Tier 3: “Coaching” to further equip leaders with tools and strategies to lead effectively (reflection).  School leaders engaged in the New Building Administrators Academy or the Building Effective Leadership Academy are able to work with a certified coach.  The cost of this high-quality coaching is supported through this collaborative partnership. 

The NASSP/LPI research also found that principals praised preparation programs that offer robust field experiences with strong mentors and/or internships.  Last year, AWSA, DPI and the WI Association of Colleges for Teacher Education began convening meetings among Wisconsin’s principal preparation programs.  The group is working collaboratively on strengthening the practicum experiences for Wisconsin principal candidates. 

2. Support From Strong Administrative Teams With Adequate School-Level Resources

In Wisconsin, school principals report largely positive relationships among principals, with district leadership and the school board.  In 2018, AWSA members reported having good to great relationships as follows:

  • 92% among all the principals in the district
  • 89% between the superintendent and all the principals
  • 83% between the school board and all the administrators 

These healthy relationships provide fertile ground to develop high performance leadership teams.  There are excellent resources for districts to use to assess the current state of their administrative team and plan for continued improvement.  One example would be The District: How Leadership Influences Student Learning, published by the Wallace Foundation.

3. Competitive Salaries

Administrator contracts lay out the shared goals of both the leader and the district. These shared goals include stability, comparability and growth.  School districts should periodically review contracts related to each of these goals.

  • Stability goals:  One can address stability through the length of contract and well thought out longevity incentives.  Many contracts automatically extend each year and include a benefit that promotes longevity.  
  • Competitive goals:  Both parties are interested that the overall compensation is typical within the market.  Districts can select comparable schools based on athletic conferences or similarly sized schools in a region.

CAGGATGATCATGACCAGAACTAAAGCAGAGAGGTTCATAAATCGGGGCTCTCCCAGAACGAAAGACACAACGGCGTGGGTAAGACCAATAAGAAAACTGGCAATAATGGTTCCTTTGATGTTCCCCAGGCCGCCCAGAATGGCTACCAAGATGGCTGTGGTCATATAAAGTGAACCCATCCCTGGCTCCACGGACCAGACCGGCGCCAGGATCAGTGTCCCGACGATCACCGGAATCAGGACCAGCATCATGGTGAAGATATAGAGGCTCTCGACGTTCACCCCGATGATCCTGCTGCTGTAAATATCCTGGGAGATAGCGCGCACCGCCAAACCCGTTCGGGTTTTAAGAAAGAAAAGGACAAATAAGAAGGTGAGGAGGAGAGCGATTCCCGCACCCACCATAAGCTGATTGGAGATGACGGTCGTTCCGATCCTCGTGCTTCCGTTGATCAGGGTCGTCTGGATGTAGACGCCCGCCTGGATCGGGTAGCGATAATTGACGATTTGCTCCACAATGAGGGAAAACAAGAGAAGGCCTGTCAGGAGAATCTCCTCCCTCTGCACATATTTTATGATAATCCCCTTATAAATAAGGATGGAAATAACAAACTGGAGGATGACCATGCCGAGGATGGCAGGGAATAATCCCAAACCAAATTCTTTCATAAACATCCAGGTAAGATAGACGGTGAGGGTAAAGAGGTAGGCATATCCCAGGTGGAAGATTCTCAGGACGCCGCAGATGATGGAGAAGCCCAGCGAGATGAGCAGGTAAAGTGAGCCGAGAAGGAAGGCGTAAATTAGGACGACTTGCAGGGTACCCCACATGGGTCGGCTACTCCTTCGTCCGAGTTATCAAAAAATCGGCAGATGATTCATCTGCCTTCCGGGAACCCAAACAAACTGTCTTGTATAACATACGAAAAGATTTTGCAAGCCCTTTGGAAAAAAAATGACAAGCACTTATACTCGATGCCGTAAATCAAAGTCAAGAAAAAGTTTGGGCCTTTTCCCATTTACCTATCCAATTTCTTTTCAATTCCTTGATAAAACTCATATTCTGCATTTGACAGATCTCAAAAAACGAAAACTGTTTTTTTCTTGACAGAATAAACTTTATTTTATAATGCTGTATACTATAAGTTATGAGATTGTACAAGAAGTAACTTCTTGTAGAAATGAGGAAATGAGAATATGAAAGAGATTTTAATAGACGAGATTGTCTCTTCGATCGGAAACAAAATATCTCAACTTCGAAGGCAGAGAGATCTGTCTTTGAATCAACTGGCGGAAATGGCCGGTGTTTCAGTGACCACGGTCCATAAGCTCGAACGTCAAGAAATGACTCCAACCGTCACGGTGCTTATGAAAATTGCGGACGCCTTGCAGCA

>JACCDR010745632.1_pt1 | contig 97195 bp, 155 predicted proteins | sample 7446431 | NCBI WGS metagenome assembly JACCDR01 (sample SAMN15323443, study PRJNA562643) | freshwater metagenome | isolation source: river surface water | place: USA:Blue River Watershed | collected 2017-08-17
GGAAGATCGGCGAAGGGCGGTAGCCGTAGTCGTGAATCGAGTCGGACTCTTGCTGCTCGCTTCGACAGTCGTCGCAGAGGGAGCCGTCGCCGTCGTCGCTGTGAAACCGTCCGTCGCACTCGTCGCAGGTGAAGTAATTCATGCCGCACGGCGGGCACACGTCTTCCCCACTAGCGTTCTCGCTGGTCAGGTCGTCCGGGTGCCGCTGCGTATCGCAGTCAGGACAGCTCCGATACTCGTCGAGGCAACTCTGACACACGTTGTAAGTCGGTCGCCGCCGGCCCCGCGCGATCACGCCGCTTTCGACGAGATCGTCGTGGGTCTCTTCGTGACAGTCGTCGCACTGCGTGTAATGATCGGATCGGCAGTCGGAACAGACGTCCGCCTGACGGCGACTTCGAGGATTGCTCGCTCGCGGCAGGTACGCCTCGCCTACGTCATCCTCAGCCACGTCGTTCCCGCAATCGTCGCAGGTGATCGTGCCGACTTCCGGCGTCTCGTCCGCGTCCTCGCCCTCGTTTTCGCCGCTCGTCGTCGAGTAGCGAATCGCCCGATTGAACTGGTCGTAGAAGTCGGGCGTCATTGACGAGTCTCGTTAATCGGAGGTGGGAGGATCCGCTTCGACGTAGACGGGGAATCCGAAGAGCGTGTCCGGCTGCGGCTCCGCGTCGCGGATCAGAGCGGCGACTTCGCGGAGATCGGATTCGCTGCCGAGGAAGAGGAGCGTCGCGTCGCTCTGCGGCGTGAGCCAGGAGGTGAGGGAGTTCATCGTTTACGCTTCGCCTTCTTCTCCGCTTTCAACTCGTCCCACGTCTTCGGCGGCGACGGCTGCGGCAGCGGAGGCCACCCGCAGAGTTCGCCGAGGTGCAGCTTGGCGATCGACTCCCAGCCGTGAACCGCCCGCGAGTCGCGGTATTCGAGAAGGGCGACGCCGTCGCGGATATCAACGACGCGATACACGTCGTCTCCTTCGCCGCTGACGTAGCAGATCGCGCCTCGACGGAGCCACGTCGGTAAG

• Professional Growth Goals:  The school district and the administrator want to ensure that the leader is continuing to learn and grow professionally.  Contracts should support the leader’s membership in professional associations, participation in professional learning including conferences, academies, courses and professional coaching.

4. Appropriate Decision-Making Authority Within the School Context

TableNationally, principals frequently report a lack of decision-making authority on key issues impacting school performance.  In Wisconsin, school leaders have reported having some or a great deal of control over many of these key decisions.
(See Table 1)

This is a topic for administrative teams to reflect upon on a regular basis.

5. Evaluations characterized by timely, formative feedback

Today’s principals need thoughtful support from district leaders.  It is important that evaluation systems are a) focused on the right areas of leadership and b) feedback is provided skillfully.  In Wisconsin, districts have access to high-quality evaluation tools and professional learning opportunities to ensure that both of these objectives are met. 

The Wisconsin Framework for Principal Leadership (WFPL) is a standards-based leadership rubric in used by over two-thirds of Wisconsin’s districts. A recent study demonstrates evidence of validity of the WFPL, based on analysis of performance ratings to independent measures of principal leadership from the annual Educator Development, Support and Retention Survey (Jones, et al., 2018).   In other words, the frame work is focused on the elements of leadership that matters for teachers and students. 

Beginning last year, WASDA and AWSA began offering the Supporting Principal Excellence Academy designed for district leaders to develop the skills to provide ongoing, high-quality feedback to school leaders. The first cohort was extremely well-received and the second cohort begins this month.

If your district would like any assistance in promoting principal longevity and growth feel free to contact AWSA at any time.

[i] Leithwood, K., Louis-Seashore, K., Anderson, S., & Wahlstrom, K. (2004). How Leadership Influences Student Learning Review of Research. Ontario: The Wallace Foundation

Preparing School Leaders for a Changing World: Lessons from Exemplary Leadership Development Programs, 2007, pg. 72.

[ii] Marzano, R., Waters T., & McNulty, B. (2005).  School Leadership that Works: From Research to Results.  Alexandra, VA:  Association for Supervision and Curriculum Development.

[iii] The Wallace Foundation. (2013) The school principal as leader: Guiding schools to better teaching and learning.

[iv] School Leaders Network. (2014). Churn: The high cost of principal turnover.


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Elementary Edition - Secondary Edition - District Level Edition